I’m one man of about 2500 who this year was diagnosed with Male Breast Cancer. Most people believe this is a woman’s disease and men are not targets. Not true. Yes, we get the disease as well as women, and yes, we die from this disease as well.
I am 67-years-old and married to the greatest gal on earth. I’ve had a very successful business life, raised three great kids, and two grandkids. I am well educated, but still I did not know men could get this disease. I have known my share of women with breast cancer, but never have I heard of a man being diagnosed.
My journey started one morning in April 2014. I took my usual morning shower, but something was wrong. I found a small dime sized lump under the skin below my left nipple. Immediately I knew there was a problem, it didn’t belong there. There was no pain, but I clearly knew it was wrong. The last thing on my mind was male breast cancer.
At 9:00am I called my family doctor and insisted I get an immediate appointment. I am very pro-active when it comes to my health and the staff in the doctor’s office knew me well. They knew if I was calling for an emergency appointment, something had to be up and I’d need to get in right away. By 10:30, I was showing my doctor the lump. He immediately did a thorough and complete breast exam. He wasn’t very forthcoming with his findings and after several phone calls, I found myself in a radiologist’s office speaking with the receptionist. I told her why I was there for a mammogram and ultrasound and found myself looking at someone who clearly was taken by surprise. She leaned over to her co-worker and asked her if they even did these tests on men. She actually thought the test was for my wife, not me.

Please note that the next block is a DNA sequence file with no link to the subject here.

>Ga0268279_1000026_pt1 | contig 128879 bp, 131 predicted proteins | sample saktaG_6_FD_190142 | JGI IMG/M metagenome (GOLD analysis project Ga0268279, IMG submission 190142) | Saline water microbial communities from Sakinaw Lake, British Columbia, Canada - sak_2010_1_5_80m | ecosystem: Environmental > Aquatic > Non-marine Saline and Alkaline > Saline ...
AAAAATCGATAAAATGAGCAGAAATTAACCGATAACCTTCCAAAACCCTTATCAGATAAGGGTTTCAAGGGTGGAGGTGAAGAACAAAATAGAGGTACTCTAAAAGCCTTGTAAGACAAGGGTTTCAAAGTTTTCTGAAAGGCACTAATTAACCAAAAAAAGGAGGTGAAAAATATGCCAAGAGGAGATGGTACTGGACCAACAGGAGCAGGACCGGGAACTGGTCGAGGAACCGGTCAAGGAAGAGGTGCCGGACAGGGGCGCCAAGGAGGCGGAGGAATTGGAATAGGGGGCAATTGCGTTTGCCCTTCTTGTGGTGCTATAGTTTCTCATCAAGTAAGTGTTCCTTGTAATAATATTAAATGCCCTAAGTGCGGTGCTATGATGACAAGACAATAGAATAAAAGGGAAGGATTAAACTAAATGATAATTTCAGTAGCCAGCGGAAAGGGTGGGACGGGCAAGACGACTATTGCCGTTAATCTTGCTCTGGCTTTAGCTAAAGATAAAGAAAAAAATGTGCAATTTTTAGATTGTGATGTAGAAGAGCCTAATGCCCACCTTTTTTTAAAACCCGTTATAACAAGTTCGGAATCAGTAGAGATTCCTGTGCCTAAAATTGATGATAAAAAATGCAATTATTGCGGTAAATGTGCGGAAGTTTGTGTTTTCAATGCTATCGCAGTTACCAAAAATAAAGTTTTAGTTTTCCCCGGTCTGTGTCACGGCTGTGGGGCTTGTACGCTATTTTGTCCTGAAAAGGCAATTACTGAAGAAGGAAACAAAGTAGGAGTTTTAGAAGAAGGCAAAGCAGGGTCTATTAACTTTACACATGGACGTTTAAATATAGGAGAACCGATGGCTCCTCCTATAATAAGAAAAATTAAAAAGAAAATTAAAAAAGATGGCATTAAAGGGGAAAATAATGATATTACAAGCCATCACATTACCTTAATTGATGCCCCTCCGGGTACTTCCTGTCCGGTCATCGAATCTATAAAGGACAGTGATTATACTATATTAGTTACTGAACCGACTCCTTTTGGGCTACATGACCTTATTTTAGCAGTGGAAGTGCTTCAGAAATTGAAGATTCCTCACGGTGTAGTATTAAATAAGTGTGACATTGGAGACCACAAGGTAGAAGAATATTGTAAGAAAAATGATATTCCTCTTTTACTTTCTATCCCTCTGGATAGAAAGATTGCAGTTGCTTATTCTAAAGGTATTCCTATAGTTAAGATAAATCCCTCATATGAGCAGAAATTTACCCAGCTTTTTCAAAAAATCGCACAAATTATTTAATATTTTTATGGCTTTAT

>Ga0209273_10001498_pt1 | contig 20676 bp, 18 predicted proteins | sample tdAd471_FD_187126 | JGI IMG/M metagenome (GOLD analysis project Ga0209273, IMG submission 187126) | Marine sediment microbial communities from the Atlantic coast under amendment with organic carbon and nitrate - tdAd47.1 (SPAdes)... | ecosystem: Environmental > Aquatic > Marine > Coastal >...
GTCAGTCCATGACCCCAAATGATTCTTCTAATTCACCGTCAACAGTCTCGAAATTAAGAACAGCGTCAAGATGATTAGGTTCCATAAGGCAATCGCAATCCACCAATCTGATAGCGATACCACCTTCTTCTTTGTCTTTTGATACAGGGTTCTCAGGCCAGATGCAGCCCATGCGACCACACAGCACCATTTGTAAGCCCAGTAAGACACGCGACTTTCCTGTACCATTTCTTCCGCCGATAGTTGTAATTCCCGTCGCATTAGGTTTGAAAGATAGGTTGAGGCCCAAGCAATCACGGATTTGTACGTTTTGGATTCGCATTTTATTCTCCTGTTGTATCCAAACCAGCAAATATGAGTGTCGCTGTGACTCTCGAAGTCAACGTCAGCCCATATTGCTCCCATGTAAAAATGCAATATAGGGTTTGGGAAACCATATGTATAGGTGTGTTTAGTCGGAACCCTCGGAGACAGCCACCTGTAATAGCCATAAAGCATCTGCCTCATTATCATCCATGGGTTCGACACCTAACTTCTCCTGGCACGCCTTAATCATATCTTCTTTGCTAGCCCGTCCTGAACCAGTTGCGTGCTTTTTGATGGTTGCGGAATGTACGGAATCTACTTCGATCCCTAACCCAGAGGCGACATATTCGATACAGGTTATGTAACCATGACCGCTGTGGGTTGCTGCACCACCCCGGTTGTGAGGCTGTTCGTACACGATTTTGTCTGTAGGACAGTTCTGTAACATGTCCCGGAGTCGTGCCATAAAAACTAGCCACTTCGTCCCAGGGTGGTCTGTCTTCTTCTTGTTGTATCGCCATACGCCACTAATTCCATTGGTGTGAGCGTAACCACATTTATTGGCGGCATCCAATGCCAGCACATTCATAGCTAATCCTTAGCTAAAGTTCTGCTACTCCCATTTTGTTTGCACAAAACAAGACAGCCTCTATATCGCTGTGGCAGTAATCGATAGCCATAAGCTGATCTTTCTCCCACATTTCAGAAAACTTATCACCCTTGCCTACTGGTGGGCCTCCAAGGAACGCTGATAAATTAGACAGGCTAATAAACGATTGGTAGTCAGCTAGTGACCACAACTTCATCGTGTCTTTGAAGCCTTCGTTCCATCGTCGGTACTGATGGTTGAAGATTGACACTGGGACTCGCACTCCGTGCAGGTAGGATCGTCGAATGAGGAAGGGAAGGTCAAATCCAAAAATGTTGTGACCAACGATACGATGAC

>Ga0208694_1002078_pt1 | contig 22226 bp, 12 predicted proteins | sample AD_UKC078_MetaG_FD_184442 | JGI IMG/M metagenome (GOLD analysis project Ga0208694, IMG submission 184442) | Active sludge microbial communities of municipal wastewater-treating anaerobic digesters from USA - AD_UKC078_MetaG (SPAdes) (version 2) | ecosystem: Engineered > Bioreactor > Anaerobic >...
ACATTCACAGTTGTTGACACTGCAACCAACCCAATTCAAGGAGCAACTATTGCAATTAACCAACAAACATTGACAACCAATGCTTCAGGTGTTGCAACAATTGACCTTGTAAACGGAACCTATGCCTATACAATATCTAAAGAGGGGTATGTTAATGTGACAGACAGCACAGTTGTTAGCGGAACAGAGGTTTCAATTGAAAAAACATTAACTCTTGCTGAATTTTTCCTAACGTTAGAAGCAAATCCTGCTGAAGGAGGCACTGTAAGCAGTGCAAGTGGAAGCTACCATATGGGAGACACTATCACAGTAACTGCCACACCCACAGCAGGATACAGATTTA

In any event to make a long story longer, the mammogram and ultrasound were performed and a biopsy was recommended. Tell me, where does a man go for a breast needle biopsy? I was sent to the Women’s Health Center affiliated with Bethesda Memorial Hospital in Boynton Beach, FL. We did the biopsy that afternoon, and the biopsy came back positive for breast cancer.
I made an appointment at the Cleveland Clinic in Weston, Florida, for the next day and met with my surgeon Dr. Cassann Blake. I decided to go to Cleveland Clinic because I wanted a team approach to my problem with the finest medical staff, the latest in surgical procedures, and the latest in medical technology.
A few days later, a modified radical mastectomy was performed. I believe cancer was also determined to be in two lymph nodes as well. Genetic testing was negative for the BRCA mutation.
After surgery I met with my breast oncologist Dr. Thomas Samuel and discussed my best options for treatment. Because my Oncotype DX numbers were very, very low, we jointly decided on a chemo cocktail based on the drug Taxotere. One month after my surgery, I started a series of four chemo treatments over a period of 12 weeks. This was followed by 30 radiation treatments performed at South Florida Radiation Specialties located near my home.
Currently I’m on a 5-year course of Arimidex to eliminate estrogen from my body. I have yearly mammograms and ultrasounds and see my breast oncologist every three to four months.
With the continued unbelievable support of my family and friends I keep pushing on. I’ve become somewhat of an evangelist, preaching the gospel of self-examination and proactive health care. I believe a thorough breast exam should be a part of a man’s annual medical checkup, along with monthly self-exams and yearly blood work like PSA screenings. It’s the responsibility of every man to pressure his doctor for the exam. If you don’t ask for it, they won’t do it. If you are married, or in a relationship, check each other regularly.
Get the word out. The more men know about male breast cancer, the better chance we have of making strides to beat this disease in both men and woman. When people with like situations band together, they can make this world a better place.